The project is funded by the Science Industry Endowment Fund and  is a collaboration between researchers in the Centre of Advanced  Nanomaterials, in the School of Chemistry and Physics, and the CSIRO.
Source: University of Adeleide

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A Nano Way to Store Hydrogen

October / November 2012By: Tona KunzVolume 10 Number 5
A new type of nanoscale molecular trap makes it possible for industry to store large amounts of hydrogen in small fuel cells or capture, compact and remove volatile radioactive gas from spent nuclear fuel in an affordable, easily commercialized way.

The ability to adjust the size of the trap openings to select for specific molecules or to alter how molecules are released at industrially accessible pressures makes the trap uniquely versatile.  The trap is constructed of commercially available material and made possible through collaborative work at Argonne and Sandia national laboratories.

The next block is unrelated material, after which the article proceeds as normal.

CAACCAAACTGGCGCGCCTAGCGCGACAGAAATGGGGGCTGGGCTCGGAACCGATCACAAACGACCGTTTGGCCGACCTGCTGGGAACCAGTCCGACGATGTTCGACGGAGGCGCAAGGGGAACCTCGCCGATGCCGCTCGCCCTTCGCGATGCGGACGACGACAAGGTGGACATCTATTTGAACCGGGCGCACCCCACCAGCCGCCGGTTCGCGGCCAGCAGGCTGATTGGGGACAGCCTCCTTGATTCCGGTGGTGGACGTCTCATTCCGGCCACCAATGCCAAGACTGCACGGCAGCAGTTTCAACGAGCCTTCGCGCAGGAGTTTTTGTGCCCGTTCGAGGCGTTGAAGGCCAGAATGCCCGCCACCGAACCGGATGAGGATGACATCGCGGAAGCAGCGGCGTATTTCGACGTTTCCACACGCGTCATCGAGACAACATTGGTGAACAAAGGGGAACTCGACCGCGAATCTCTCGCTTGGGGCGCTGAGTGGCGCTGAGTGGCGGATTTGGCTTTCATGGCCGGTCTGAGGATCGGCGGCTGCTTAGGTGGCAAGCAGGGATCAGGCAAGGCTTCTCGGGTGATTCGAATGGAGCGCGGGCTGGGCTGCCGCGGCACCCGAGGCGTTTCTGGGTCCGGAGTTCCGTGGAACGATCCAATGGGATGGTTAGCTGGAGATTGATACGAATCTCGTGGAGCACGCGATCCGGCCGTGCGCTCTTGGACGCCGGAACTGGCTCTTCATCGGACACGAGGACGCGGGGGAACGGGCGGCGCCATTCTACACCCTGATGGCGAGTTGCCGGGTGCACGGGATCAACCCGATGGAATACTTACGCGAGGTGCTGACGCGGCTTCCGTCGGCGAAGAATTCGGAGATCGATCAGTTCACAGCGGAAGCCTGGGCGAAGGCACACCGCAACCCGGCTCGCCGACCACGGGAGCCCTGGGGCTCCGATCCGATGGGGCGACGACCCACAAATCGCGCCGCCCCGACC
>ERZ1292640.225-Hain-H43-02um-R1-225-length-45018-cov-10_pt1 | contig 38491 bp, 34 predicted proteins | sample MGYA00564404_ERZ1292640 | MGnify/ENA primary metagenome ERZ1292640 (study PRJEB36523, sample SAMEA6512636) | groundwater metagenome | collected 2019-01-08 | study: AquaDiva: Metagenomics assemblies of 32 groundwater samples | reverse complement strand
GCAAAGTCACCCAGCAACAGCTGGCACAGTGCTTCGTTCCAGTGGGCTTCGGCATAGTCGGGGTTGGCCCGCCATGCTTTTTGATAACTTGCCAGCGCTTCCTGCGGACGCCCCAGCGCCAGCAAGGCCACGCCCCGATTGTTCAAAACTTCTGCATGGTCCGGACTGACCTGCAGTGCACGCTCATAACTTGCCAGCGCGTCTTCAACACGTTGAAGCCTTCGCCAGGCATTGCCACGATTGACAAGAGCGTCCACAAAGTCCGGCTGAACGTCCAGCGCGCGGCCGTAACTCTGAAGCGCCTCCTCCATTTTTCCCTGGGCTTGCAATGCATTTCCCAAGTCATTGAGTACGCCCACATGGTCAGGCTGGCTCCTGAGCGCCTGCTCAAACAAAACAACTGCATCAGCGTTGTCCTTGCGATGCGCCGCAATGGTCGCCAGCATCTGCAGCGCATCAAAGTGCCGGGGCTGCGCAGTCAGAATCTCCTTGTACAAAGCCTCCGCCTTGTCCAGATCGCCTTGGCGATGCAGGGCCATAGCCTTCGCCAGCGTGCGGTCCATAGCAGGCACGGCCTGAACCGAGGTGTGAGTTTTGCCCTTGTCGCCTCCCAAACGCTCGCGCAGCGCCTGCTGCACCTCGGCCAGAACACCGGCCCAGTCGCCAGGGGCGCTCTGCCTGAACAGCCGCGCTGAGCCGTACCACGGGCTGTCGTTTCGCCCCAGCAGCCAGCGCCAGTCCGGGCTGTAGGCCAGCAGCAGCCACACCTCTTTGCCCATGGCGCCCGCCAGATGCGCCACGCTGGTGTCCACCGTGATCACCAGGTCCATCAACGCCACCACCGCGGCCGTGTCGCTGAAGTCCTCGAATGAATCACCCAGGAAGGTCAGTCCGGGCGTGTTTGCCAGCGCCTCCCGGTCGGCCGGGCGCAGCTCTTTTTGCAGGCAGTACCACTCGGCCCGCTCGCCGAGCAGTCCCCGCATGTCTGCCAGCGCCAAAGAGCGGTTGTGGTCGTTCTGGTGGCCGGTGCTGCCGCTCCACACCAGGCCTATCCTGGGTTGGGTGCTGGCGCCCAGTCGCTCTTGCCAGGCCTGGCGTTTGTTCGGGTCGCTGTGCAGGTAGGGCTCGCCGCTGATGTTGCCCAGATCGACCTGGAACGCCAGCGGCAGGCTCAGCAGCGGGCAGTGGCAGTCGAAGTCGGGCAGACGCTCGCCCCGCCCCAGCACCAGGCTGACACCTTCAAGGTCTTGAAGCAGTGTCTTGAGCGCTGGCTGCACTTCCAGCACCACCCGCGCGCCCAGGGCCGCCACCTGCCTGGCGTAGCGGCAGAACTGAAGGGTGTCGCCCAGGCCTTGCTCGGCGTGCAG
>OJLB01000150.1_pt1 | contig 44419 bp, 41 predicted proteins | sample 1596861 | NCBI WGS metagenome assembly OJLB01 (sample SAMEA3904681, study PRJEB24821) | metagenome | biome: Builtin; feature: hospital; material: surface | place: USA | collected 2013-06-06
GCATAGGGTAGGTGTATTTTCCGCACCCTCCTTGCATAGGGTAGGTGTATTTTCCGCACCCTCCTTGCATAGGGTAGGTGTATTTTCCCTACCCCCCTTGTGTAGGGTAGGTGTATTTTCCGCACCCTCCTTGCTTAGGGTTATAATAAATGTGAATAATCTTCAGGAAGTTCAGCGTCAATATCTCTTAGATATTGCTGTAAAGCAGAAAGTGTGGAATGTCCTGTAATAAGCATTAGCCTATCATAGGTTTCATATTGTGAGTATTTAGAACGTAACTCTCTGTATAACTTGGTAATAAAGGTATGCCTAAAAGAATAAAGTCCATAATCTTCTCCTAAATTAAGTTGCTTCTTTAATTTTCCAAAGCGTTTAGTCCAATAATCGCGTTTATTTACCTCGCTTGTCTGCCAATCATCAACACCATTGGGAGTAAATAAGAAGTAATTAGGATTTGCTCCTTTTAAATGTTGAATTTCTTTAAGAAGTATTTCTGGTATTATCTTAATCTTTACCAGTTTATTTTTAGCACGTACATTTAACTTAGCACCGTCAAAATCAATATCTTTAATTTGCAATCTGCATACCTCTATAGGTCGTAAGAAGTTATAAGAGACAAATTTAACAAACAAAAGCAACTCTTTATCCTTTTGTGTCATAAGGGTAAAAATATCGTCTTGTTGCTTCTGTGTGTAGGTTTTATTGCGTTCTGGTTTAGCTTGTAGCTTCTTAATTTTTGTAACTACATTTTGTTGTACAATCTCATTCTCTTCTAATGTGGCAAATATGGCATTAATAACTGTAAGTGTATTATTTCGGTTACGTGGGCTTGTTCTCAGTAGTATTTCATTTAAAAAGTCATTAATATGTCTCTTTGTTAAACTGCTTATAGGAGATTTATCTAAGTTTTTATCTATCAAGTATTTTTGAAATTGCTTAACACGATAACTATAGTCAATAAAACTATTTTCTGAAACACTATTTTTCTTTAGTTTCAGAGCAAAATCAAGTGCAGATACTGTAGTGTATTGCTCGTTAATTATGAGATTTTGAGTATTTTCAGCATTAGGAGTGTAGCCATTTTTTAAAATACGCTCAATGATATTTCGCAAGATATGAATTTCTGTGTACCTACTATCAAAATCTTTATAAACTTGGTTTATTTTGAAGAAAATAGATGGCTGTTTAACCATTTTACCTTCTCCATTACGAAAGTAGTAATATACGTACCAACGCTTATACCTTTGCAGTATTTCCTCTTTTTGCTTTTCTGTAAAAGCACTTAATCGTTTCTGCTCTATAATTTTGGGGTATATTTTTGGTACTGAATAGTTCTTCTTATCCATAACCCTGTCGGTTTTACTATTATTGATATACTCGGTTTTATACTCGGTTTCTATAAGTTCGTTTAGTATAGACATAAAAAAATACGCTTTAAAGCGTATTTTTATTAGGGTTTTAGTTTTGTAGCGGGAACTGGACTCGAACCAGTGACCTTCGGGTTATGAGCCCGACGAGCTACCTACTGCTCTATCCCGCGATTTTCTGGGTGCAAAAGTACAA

“This introduces a new class of materials to nuclear waste remediation,” said Tina Nenoff, a Sandia chemist. “This design can capture and retain about five times more iodine that current material technologies.”

Organic molecules linked together with metal ions in a molecular-scale Tinker Toy-like lattice called a metal-organic-framework, or MOF, form the trap. Molecules of radioactive iodine or carbon dioxide or even hydrogen for use as fuel can enter through windows in the framework.
Once pressure is applied, these windows are distorted, preventing the molecules from leaving.  This creates a cage and a way of selecting what to trap based on the molecule’s shape and size.
The compression also turns the MOF from a fluffy molecular sponge taking up a lot of space into a compact pellet.  The ability to compress large amounts of gas into small volumes is a crucial step to developing hydrogen gas as an alternative fuel for engines.

But what makes this MOF, called ZIF-8, dramatically different from designs created during the past decade is its ability to distort the windows in the framework and trap large volumes of gas at relatively low pressures. ZIF-8 takes about twice the pressure of a junkyard car compactor, which is about 10 times less pressure than is needed to compress other comparable zeolite MOFs.